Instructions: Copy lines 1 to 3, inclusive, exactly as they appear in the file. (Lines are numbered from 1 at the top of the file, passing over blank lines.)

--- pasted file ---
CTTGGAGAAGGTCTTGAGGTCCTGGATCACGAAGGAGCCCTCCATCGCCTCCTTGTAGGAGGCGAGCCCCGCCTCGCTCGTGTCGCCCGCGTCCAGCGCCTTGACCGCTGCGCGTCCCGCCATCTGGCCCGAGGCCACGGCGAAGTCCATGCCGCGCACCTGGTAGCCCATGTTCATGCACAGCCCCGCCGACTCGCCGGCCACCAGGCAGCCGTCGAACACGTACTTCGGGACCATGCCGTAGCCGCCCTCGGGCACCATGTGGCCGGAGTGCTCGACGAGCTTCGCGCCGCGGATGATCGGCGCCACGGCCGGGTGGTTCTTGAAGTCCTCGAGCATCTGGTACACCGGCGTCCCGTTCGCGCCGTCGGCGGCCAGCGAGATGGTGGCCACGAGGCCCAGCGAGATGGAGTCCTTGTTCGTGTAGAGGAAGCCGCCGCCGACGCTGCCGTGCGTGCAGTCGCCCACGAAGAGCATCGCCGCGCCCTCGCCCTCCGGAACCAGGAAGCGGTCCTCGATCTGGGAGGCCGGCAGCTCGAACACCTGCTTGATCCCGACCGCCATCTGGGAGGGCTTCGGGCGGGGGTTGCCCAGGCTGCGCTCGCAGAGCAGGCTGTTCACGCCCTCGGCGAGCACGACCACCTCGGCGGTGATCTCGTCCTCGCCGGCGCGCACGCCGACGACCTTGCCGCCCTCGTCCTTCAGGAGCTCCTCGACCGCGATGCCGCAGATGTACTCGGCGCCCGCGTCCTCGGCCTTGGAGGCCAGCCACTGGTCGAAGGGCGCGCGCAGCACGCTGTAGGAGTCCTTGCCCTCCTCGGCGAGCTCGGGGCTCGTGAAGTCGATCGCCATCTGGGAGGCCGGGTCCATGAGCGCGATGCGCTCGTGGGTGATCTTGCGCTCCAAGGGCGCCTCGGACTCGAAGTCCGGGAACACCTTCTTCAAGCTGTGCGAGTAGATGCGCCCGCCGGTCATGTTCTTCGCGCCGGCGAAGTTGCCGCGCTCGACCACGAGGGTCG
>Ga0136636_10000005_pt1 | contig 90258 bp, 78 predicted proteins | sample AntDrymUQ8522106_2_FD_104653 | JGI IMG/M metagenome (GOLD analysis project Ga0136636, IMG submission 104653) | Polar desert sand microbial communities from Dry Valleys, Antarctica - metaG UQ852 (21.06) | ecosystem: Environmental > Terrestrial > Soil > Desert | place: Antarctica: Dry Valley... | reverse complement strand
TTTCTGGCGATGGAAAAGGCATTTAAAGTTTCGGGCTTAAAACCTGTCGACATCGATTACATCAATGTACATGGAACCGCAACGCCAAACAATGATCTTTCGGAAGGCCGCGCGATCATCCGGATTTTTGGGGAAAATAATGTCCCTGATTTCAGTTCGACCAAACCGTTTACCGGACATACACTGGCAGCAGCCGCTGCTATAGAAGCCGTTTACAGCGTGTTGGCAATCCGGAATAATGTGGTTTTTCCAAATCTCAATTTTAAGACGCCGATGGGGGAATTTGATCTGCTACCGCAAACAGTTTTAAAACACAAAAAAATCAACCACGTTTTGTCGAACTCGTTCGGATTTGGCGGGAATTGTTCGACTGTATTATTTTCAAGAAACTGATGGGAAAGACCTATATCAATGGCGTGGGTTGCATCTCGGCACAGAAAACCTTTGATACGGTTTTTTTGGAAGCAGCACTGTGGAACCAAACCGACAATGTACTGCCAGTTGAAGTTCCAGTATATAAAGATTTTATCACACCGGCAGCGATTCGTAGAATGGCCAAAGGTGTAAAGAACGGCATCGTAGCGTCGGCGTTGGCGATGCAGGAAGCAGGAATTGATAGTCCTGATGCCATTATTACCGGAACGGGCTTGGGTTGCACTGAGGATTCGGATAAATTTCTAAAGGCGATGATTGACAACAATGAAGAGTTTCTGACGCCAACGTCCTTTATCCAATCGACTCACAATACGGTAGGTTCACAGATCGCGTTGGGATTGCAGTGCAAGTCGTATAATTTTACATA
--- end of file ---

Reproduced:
CTTGGAGAAGGTCTTGAGGTCCTGGATCACGAAGGAGCCCTCCATCGCCTCCTTGTAGGAGGCGAGCCCCGCCTCGCTCGTGTCGCCCGCGTCCAGCGCCTTGACCGCTGCGCGTCCCGCCATCTGGCCCGAGGCCACGGCGAAGTCCATGCCGCGCACCTGGTAGCCCATGTTCATGCACAGCCCCGCCGACTCGCCGGCCACCAGGCAGCCGTCGAACACGTACTTCGGGACCATGCCGTAGCCGCCCTCGGGCACCATGTGGCCGGAGTGCTCGACGAGCTTCGCGCCGCGGATGATCGGCGCCACGGCCGGGTGGTTCTTGAAGTCCTCGAGCATCTGGTACACCGGCGTCCCGTTCGCGCCGTCGGCGGCCAGCGAGATGGTGGCCACGAGGCCCAGCGAGATGGAGTCCTTGTTCGTGTAGAGGAAGCCGCCGCCGACGCTGCCGTGCGTGCAGTCGCCCACGAAGAGCATCGCCGCGCCCTCGCCCTCCGGAACCAGGAAGCGGTCCTCGATCTGGGAGGCCGGCAGCTCGAACACCTGCTTGATCCCGACCGCCATCTGGGAGGGCTTCGGGCGGGGGTTGCCCAGGCTGCGCTCGCAGAGCAGGCTGTTCACGCCCTCGGCGAGCACGACCACCTCGGCGGTGATCTCGTCCTCGCCGGCGCGCACGCCGACGACCTTGCCGCCCTCGTCCTTCAGGAGCTCCTCGACCGCGATGCCGCAGATGTACTCGGCGCCCGCGTCCTCGGCCTTGGAGGCCAGCCACTGGTCGAAGGGCGCGCGCAGCACGCTGTAGGAGTCCTTGCCCTCCTCGGCGAGCTCGGGGCTCGTGAAGTCGATCGCCATCTGGGAGGCCGGGTCCATGAGCGCGATGCGCTCGTGGGTGATCTTGCGCTCCAAGGGCGCCTCGGACTCGAAGTCCGGGAACACCTTCTTCAAGCTGTGCGAGTAGATGCGCCCGCCGGTCATGTTCTTCGCGCCGGCGAAGTTGCCGCGCTCGACCACGAGGGTCG
>Ga0136636_10000005_pt1 | contig 90258 bp, 78 predicted proteins | sample AntDrymUQ8522106_2_FD_104653 | JGI IMG/M metagenome (GOLD analysis project Ga0136636, IMG submission 104653) | Polar desert sand microbial communities from Dry Valleys, Antarctica - metaG UQ852 (21.06) | ecosystem: Environmental > Terrestrial > Soil > Desert | place: Antarctica: Dry Valley... | reverse complement strand
TTTCTGGCGATGGAAAAGGCATTTAAAGTTTCGGGCTTAAAACCTGTCGACATCGATTACATCAATGTACATGGAACCGCAACGCCAAACAATGATCTTTCGGAAGGCCGCGCGATCATCCGGATTTTTGGGGAAAATAATGTCCCTGATTTCAGTTCGACCAAACCGTTTACCGGACATACACTGGCAGCAGCCGCTGCTATAGAAGCCGTTTACAGCGTGTTGGCAATCCGGAATAATGTGGTTTTTCCAAATCTCAATTTTAAGACGCCGATGGGGGAATTTGATCTGCTACCGCAAACAGTTTTAAAACACAAAAAAATCAACCACGTTTTGTCGAACTCGTTCGGATTTGGCGGGAATTGTTCGACTGTATTATTTTCAAGAAACTGATGGGAAAGACCTATATCAATGGCGTGGGTTGCATCTCGGCACAGAAAACCTTTGATACGGTTTTTTTGGAAGCAGCACTGTGGAACCAAACCGACAATGTACTGCCAGTTGAAGTTCCAGTATATAAAGATTTTATCACACCGGCAGCGATTCGTAGAATGGCCAAAGGTGTAAAGAACGGCATCGTAGCGTCGGCGTTGGCGATGCAGGAAGCAGGAATTGATAGTCCTGATGCCATTATTACCGGAACGGGCTTGGGTTGCACTGAGGATTCGGATAAATTTCTAAAGGCGATGATTGACAACAATGAAGAGTTTCTGACGCCAACGTCCTTTATCCAATCGACTCACAATACGGTAGGTTCACAGATCGCGTTGGGATTGCAGTGCAAGTCGTATAATTTTACATA